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Posted on Fri, Nov 9, 2012 : 8:02 a.m.

Voter turnout in Ann Arbor's youth-dominated areas slips below national average

By Kellie Woodhouse

After President Barack Obama handily won re-election over GOP challenger Mitt Romney on Tuesday, hundreds of students in Ann Arbor flocked to the University of Michigan Diag to celebrate.


Students celebrate Barack Obama's victory at the University of Michigan Diag late Tuesday night.

But an analysis of voter turnout figures by The Michigan Daily suggests that the youth turnout in Ann Arbor trailed the national youth vote.

The average turnout rate in student areas near the university —including precincts near central campus and the residential areas near north campus— was 36.2 percent, according to the article.

Nationwide, the average turnout rate for registered voters under 30 was estimated at 48.3 percent, according to the Center for Information and Research on Civic Learning and Engagement at Tufts University.


University of Michigan students wait in the Michigan League to vote on Tuesday, Nov. 6, 2012.

Daniel Brenner I

The 36.2 percent turnout rate is also significantly lower than the countywide turnout rate. This year Washtenaw County's registered voters averaged a turnout rate of 64.5 percent, or 181,032 voters.

After Obama was declared the victor of the Nov. 6 election, hundreds of students flocked to the Diag to celebrate the president's re-election, chanting "four more years, four more years."

Many students voted for the first time.

"It feels wonderful. I was so excited to turn in my ballot," sophomore Kiana Alexander, who voted in her first presidential election Tuesday, told while celebrating at the Michigan Union election party. "I was going to vote straight ticket, but I just wanted to fill in all the bubbles."

Kellie Woodhouse covers higher education for Reach her at or 734-623-4602 and follow her on twitter.



Sun, Nov 11, 2012 : 6:32 a.m.

As an English professor at a community college, I know that students must become informed voters if they hope to reap the benefits from their schooling and truly become educated members of our society. Read about it (and other issues) here:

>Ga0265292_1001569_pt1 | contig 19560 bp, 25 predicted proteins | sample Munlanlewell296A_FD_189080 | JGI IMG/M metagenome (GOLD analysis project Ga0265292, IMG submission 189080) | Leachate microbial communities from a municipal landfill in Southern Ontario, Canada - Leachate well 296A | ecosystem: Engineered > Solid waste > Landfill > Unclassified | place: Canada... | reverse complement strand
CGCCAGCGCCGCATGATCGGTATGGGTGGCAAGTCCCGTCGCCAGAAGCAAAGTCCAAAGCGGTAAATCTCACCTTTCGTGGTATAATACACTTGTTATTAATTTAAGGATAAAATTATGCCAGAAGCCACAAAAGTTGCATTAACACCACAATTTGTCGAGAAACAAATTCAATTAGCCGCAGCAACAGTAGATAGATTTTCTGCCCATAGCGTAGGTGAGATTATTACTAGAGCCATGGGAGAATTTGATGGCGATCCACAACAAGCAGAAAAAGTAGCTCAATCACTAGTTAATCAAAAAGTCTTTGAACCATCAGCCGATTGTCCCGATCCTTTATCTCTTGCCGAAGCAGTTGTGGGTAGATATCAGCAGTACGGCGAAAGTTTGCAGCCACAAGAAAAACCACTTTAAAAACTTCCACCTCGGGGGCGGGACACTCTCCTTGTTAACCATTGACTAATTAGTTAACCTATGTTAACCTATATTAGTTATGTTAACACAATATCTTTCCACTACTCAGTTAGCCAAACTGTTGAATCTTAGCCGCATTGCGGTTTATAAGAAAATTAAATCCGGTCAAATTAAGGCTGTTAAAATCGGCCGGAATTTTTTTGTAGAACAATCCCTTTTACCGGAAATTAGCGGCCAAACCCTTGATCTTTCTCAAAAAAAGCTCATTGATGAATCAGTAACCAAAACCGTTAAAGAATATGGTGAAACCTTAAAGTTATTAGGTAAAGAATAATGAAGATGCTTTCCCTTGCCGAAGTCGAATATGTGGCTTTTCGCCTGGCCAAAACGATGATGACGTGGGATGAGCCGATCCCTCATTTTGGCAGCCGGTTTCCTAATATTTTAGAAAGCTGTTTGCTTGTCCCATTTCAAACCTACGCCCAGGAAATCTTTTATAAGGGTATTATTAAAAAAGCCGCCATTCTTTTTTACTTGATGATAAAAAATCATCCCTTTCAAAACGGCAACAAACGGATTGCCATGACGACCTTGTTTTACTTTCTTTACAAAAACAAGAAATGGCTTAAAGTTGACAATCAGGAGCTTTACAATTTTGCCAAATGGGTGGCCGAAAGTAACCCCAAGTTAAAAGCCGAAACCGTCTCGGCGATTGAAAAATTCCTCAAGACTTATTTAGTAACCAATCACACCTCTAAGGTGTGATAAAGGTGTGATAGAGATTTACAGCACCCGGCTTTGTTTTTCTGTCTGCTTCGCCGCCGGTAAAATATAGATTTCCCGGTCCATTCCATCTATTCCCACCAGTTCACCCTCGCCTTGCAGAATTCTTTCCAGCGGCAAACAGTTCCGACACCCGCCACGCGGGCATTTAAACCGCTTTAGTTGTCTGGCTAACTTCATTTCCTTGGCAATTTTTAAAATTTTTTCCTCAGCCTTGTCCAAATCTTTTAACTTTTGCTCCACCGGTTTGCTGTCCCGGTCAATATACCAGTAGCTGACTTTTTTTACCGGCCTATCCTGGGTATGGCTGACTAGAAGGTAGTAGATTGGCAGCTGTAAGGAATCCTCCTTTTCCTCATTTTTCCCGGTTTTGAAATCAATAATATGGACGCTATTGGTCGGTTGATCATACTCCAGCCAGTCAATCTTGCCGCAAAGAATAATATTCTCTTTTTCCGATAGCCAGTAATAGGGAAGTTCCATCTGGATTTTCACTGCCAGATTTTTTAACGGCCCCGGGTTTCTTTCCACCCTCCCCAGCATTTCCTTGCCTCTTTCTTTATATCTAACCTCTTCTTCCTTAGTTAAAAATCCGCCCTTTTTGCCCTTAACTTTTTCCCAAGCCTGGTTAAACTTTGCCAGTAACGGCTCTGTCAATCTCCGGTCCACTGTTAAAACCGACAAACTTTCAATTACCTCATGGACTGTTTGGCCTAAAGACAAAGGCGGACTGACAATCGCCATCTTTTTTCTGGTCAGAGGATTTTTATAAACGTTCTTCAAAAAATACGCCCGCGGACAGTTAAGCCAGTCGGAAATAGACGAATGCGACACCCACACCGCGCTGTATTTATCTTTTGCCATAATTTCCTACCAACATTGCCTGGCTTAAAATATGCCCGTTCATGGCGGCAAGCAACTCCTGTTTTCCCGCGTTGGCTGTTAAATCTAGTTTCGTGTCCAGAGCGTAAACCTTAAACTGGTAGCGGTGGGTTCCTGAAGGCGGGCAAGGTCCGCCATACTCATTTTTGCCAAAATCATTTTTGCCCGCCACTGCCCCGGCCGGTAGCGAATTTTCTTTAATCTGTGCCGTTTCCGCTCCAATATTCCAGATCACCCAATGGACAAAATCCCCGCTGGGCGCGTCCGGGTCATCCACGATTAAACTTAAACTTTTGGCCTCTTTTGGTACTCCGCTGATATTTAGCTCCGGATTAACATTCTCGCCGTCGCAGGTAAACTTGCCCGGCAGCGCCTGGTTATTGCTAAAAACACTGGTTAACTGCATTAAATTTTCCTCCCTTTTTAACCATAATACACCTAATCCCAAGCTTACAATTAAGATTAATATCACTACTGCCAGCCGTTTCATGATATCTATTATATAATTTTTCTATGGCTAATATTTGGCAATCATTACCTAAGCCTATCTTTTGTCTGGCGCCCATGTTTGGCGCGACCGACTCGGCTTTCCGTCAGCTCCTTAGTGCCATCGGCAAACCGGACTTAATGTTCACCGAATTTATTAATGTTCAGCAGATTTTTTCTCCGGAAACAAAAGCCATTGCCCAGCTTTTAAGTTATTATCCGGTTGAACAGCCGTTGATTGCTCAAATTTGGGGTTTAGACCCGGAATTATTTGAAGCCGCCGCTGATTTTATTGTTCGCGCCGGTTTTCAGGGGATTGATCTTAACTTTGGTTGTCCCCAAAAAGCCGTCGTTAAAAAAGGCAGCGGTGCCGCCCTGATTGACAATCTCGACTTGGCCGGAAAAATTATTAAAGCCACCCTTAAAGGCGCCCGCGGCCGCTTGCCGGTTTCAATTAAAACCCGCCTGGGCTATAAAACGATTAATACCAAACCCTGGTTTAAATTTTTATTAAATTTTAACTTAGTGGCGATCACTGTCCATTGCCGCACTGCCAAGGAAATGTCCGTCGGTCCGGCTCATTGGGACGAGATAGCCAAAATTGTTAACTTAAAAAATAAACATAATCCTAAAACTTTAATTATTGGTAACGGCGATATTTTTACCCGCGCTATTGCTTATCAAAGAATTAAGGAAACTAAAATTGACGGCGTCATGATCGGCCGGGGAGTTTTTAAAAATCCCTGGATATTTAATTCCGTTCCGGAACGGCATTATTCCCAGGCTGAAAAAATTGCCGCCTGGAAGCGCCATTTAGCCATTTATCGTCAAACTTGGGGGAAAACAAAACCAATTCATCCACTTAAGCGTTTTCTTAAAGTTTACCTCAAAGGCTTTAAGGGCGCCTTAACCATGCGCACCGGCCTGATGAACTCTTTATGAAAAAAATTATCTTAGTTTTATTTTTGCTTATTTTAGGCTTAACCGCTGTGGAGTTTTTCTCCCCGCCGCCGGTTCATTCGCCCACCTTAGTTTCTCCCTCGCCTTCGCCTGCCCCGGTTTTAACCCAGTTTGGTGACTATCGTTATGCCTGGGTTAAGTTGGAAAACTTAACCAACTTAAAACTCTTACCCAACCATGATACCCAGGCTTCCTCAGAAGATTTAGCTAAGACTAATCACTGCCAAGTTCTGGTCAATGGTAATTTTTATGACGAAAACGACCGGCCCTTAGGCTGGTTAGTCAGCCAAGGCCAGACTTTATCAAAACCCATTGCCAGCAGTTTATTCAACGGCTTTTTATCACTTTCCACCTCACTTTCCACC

Renee S.

Fri, Nov 9, 2012 : 7:34 p.m.

Ah, the straight ticket, boon of the intellectually lazy.


Fri, Nov 9, 2012 : 7:33 p.m.

Ron Paul wasn't on the ballot. He had the support of many young people.

David Cahill

Fri, Nov 9, 2012 : 3:42 p.m.

The Daily article does not mention the important fact that thousands of students who have left the area are still registered to vote here, and can't easily be removed. This fact means that the Daily's calculation of the percentage of students who voted is artificially low.


Fri, Nov 9, 2012 : 4:40 p.m.

Good point.

Kellie Woodhouse

Fri, Nov 9, 2012 : 3:11 p.m.

@rs A lot of students at the university to vote via absentee ballot or, if they're local, go to their home precincts. I talked to several such students when I was on the Diag reporting Tuesday night. However the 36.2 percent figure is derived from the number of voters (of certain precincts) registered here in Ann Arbor who showed up at the polls Tuesday. Those who voted absentee likely aren't registered here, thus they wouldn't drag down the percentage.


Fri, Nov 9, 2012 : 2:50 p.m.

A lot of students vote in their home precincts via absentee ballot. Just because they come here to go to school doesn't necessarily mean the register here for voting.


Fri, Nov 9, 2012 : 2:07 p.m.

Does this data account for the fact that voters can remain on voter rolls long after they've graduated and left the area? I, for example, live and vote in Ann Arbor, but am still registered in two other states, simply because I never unregistered there. So even if 75% of current students voted, if you compare the number who participated with students graduating years ago, this number will be off.

Ron Granger

Fri, Nov 9, 2012 : 1:33 p.m.

"Let someone else do the work of voting! I've got a victory celebration to go to!"